By David Kerr
Today Pope Benedict XVI told over 8,000 Catholics involved in the “new evangelization” that he has every confidence they can return their respective nations to Jesus Christ.
“Seeing all of you and knowing the hard work that everyone of you places at the service of the mission, I am convinced that the new evangelists will multiply more and more to create the true transformation which the world of today needs,” the Pope said Oct. 15. in the Vatican’s Paul VI Audience Hall.
The Pope was addressing a conference entitled “New Evangelizers for the New Evangelization – The Word of God grows and spreads,” organized by the Pontifical Council for Promoting the New Evangelization.
Noting that the title of the conference was drawn from a phrase often used in the Acts of the Apostles, the biblical account of the early Catholic Church, the Pope suggested that modern society still yearns for God, just as it did 2,000 years ago.
“Modern man is often confused and cannot find answers to the many questions which trouble his mind in reference to the meaning of life,” said the Pope.
And yet, he observed, man “cannot avoid these questions which touch on the very meaning of self and of reality.” Consequently, modern man often despairs and simply withdraws from “the search for the essential meaning of life,” settling instead for “things which give him fleeting happiness, a moment’s satisfaction, but which soon leave him unhappy and unsatisfied.”
It was with such people in mind, that Pope Benedict said he created the Pontifical Council for Promoting the New Evangelization last year. The council is charged with spearheading the re-evangelization of traditionally Christian countries that have been particularly affected by secularization in recent decades.
As he spoke to the thousands of evangelists from around the world, the Pope gave them three reasons for hope in their mission.
He first reminded them that “the power of the Word does not depend primarily on our action” but on God. Secondly, he said that even in the modern world “there continues to be the good soil” into which the word of God will fall and produce “good fruit.” And lastly, he counseled the missionaries that despite “indifference, misunderstanding,” and “persecution,” there are still many people willing to “courageously open their hearts and minds to accept the invitation of Christ,” and become missionaries themselves.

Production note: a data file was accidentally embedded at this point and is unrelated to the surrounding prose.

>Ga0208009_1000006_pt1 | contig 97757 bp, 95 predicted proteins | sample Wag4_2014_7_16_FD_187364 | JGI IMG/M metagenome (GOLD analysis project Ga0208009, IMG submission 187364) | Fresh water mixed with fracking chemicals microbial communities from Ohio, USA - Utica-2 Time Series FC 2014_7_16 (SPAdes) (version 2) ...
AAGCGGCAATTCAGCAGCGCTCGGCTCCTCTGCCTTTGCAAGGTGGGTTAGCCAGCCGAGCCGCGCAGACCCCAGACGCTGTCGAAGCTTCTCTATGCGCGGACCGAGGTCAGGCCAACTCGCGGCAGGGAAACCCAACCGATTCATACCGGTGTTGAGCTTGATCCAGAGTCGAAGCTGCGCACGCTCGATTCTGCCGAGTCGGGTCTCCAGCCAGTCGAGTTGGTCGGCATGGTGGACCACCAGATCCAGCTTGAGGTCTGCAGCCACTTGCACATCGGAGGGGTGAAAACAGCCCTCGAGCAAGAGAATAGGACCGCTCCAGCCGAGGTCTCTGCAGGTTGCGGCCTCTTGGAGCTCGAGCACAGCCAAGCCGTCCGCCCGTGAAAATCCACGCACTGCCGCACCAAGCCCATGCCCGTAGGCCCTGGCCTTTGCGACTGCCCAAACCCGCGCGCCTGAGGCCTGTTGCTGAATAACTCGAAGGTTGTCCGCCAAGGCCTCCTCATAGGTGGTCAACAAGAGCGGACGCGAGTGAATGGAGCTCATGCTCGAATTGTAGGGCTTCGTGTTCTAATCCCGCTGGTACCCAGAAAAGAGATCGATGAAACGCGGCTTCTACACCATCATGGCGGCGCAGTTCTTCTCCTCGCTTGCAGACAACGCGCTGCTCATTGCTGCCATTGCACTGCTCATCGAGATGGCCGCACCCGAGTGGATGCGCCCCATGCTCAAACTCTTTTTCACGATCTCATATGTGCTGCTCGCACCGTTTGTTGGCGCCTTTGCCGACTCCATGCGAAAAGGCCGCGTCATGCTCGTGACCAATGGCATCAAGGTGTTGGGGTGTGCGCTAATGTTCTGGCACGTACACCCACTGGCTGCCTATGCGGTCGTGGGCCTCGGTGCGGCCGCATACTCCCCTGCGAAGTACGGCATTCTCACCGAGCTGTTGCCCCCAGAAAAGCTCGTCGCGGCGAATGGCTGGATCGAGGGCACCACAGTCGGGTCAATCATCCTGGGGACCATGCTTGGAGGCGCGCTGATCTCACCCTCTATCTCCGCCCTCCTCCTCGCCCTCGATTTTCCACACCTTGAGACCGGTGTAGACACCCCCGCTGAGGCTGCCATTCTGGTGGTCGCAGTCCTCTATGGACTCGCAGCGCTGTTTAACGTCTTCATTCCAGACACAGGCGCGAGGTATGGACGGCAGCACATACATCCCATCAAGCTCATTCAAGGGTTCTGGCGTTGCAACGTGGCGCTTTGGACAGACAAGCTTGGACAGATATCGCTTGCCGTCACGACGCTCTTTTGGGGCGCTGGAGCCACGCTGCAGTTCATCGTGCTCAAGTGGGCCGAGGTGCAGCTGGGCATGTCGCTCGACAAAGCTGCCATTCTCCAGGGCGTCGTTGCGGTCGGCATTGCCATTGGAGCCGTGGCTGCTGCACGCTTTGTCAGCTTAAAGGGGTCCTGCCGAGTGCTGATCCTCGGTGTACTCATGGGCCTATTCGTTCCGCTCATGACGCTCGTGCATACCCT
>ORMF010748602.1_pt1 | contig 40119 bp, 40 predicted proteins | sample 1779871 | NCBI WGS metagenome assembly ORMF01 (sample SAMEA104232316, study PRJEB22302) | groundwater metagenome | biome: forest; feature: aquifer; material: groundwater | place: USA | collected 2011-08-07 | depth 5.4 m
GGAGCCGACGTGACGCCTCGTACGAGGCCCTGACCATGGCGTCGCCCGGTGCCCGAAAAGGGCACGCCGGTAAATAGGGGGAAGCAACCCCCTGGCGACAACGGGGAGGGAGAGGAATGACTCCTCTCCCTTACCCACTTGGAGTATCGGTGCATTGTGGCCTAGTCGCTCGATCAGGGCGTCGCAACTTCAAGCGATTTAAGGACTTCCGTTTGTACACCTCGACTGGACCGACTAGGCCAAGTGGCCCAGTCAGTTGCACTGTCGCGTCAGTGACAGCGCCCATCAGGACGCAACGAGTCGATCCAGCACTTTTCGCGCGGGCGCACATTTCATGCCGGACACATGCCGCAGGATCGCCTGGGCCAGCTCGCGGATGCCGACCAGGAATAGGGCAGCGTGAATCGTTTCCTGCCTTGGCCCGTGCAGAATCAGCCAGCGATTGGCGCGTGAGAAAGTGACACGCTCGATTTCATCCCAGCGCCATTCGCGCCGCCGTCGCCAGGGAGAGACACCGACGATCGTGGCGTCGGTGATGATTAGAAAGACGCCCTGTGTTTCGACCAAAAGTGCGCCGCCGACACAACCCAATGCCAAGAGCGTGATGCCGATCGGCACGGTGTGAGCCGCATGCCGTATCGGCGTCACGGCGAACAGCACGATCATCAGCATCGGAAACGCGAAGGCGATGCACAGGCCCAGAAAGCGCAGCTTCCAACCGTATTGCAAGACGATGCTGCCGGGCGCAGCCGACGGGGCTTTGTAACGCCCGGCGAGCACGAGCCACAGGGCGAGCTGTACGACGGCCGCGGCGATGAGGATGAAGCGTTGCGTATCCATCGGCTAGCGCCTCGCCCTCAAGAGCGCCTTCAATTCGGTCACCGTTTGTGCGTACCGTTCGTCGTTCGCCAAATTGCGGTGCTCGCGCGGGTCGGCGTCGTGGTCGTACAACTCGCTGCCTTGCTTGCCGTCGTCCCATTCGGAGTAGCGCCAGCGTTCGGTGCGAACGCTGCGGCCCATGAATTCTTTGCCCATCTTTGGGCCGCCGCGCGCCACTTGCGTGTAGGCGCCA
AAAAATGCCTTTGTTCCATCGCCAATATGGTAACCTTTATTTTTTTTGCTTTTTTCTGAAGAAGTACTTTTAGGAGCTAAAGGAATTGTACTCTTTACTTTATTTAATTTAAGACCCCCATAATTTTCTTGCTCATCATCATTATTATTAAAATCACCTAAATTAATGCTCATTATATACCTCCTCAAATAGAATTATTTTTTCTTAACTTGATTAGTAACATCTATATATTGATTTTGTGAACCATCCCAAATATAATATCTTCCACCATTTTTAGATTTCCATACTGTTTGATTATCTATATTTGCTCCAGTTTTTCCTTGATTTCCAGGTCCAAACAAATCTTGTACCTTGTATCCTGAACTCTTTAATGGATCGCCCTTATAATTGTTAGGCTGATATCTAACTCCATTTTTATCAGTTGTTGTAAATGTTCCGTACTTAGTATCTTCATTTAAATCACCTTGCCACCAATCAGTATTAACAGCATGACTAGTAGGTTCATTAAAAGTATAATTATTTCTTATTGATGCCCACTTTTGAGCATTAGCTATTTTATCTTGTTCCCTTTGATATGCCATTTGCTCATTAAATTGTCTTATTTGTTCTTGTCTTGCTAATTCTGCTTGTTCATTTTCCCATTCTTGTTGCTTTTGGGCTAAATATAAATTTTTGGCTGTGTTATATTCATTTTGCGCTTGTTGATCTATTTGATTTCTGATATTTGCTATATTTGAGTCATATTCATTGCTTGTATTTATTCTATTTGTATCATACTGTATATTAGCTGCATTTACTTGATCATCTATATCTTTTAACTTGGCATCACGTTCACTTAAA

Those gathered in the audience hall heard testimony from those involved in various new movements, schools of catechesis and evangelizing projects.
“I felt it very important to be here today as a witness for our young people working in the new evangelization,” said 29-year-old Patrick Muldoon from Dublin, Ireland. He was at the Vatican gathering with 19 others from the Emmanuel School of Mission, a Rome-based project that prepares young people to be Catholic missionaries.
“We’ve all left jobs and studies to come to Rome for one year to spend that year for God and we really feel that in our own lives we can be great witnesses to other young people,” said Patrick.
Standing next to him was 22-year-old Haydi Koussa from Cairo, Egypt. She felt the meeting was “a great opportunity to learn new ways of carrying out evangelization, particularly in my home country.”
“The new evangelization is there,” Archbishop Bernard Longley of Birmingham, England remarked to CNA. He is also a member of the Pontifical Council for Promoting the New Evangelization.
“It’s there in groups of young people who are already gathering together to witness to the faith with a new strength and a new courage,” the archbishop said, adding that this is particularly important “in those places where our young people can be influential – such as their places of work and study.”
Before imparting his blessing on the crowd, Pope Benedict asked them to continue to “be signs of hope, able to look to the future with the certainty that comes from the Lord Jesus, who has conquered death and gave us eternal life.” He entrusted them to the protection of the Virgin Mary, “star of the new evangelization.”